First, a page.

Politico

How Pete Buttigieg would tackle the mental health and addiction crisis

Democratic presidential candidate Pete Buttigieg on Friday unveiled a $100 billion plan to expand access to mental health and addiction treatment that coincided with a campaign stop in Manchester, New Hampshire — a state hit hard by the opioid crisis.

The wide-ranging plan calls for integrating treatment into primary care settings, increasing the number of available treatment beds, making it easier for patients to get access to medication for opioid addiction, investing in suicide prevention for veterans and addressing disparities in behavioral health care.

“For years, politicians in Washington have claimed to prioritize mental health care while slashing funding for treatment and ignoring America’s growing addiction and mental health crisis,” Buttigieg, the mayor of South Bend, Ind., said in a statement. “That neglect must end. Our plan breaks down the barriers around mental health and builds up a sense of belonging that will help millions of suffering Americans heal.”

Buttigieg says his plan will ensure at least 75 percent of people who need treatment receive care. About 11 percent of the 21.7 million people who needed substance use treatment over the course of a year receive it, according to federal figures from 2015.

What would the plan do?

Beyond adding resources, the plan attempts to address the public health effects of isolation and loneliness.

The plan would beef up the behavioral health workforce by increasing reimbursement rates and making health workers’ loan repayment programs more generous, specifically for those in rural, underserved areas. It also aims to increase access to opioid addiction treatment and inpatient care at psychiatric facilities.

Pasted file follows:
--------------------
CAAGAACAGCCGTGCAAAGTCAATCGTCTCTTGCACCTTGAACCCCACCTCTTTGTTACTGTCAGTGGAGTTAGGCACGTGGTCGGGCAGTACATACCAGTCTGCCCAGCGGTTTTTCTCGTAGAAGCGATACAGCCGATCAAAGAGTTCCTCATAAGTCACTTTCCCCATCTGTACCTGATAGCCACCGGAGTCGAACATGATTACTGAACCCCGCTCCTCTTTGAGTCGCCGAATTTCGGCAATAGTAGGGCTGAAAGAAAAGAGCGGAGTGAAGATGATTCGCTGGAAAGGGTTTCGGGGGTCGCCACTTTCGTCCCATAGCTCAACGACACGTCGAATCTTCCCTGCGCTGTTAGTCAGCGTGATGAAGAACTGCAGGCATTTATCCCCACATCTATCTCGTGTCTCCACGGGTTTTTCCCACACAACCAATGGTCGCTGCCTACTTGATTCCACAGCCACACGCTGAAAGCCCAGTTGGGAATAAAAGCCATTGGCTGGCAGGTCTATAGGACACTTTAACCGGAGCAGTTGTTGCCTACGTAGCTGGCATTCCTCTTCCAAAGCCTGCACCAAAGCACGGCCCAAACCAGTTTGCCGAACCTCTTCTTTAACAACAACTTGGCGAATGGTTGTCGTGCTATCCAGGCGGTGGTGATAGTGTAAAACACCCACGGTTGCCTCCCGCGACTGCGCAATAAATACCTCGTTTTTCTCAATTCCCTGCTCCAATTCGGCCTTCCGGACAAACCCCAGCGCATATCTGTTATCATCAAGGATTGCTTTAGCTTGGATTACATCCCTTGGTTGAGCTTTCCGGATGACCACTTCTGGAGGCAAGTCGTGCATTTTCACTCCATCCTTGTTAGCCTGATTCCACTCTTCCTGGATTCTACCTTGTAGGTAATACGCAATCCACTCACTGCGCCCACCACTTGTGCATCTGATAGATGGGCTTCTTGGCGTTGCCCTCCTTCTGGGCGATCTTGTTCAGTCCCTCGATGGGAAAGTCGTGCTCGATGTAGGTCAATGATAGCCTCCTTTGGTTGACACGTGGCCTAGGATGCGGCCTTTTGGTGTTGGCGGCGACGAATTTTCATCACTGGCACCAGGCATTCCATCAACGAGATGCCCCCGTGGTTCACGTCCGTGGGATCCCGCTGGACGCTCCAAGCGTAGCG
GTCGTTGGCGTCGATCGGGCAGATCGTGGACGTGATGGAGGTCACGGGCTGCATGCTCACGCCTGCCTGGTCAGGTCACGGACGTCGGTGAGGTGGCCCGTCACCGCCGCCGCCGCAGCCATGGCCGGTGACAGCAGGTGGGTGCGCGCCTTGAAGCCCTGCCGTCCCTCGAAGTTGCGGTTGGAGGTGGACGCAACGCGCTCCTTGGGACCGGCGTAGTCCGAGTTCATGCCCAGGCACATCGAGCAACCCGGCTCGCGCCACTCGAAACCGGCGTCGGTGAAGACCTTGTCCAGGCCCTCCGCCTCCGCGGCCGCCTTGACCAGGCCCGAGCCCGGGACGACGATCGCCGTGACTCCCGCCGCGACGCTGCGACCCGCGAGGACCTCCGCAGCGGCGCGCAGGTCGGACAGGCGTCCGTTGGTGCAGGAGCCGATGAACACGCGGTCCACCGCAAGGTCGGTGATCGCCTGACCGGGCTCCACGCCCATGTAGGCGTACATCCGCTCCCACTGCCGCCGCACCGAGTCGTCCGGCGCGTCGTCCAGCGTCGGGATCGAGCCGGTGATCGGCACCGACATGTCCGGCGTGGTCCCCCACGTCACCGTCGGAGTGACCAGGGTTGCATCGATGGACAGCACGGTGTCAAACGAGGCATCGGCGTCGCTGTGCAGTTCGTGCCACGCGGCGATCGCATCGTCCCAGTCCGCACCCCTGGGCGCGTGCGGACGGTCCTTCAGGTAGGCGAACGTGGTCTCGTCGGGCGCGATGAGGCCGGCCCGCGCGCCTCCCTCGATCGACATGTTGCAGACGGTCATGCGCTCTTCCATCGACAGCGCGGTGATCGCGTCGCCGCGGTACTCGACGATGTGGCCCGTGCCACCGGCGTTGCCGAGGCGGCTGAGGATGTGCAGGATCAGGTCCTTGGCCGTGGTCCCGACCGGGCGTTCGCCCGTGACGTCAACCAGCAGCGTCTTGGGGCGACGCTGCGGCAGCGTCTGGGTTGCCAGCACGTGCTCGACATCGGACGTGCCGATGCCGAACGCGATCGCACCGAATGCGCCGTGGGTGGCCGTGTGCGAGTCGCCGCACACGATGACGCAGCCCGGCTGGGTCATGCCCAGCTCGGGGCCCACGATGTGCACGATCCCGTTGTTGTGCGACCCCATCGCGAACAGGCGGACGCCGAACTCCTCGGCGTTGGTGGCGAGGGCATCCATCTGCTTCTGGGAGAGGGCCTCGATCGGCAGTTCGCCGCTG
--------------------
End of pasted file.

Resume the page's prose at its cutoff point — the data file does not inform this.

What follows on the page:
Buttigieg would invest more in veteran suicide programs and create a three-digit suicide hotline. His plan also calls for more mental health workers in schools and increased investments in early intervention programs.

How would it work?

The plan would provide $100 billion in grants over 10 years to communities for prevention and care integration. It proposes expanding access to inpatient treatment by repealing a decades-old Medicaid law that prohibits reimbursements for patients in residential treatment facilities with more than 16 beds. The Obama and Trump administration have taken steps to allow states to work around the restriction. Buttigieg’s plan would completely repeal it.

The plan would deregulate buprenorphine, one of three FDA-approved medication-assisted treatments for opioid addiction, to increase access to that drug. Prescribers, under federal law, can only prescribe the medication to a limited number of patients. Buttigieg’s plan requires all private insurers and Medicare and Medicaid to cover all three forms of medication-assisted treatment. It also prioritizes research to develop treatments for other drug addictions, like methamphetamine. It would also create national standards for addiction care.

What are the weaknesses in the proposal?

It’s unclear how Buttigieg plans to pay for the plan, which not only provides $100 billion in grants, but includes many proposals like increasing provider reimbursement rates and repealing a Medicaid law, that would come with a hefty price tag. Fiscal conservatives have balked at similar proposals.

It’s also unclear how Buttigieg plans to further enforce federal parity laws and require private insurance plans to cover all three forms of medication assisted treatment.

What have other Democrats proposed?

Sens. Elizabeth Warren and Amy Klobuchar have both proposed $100 billion plans to combat addiction and address mental health issues.

Article originally published on POLITICO Magazine

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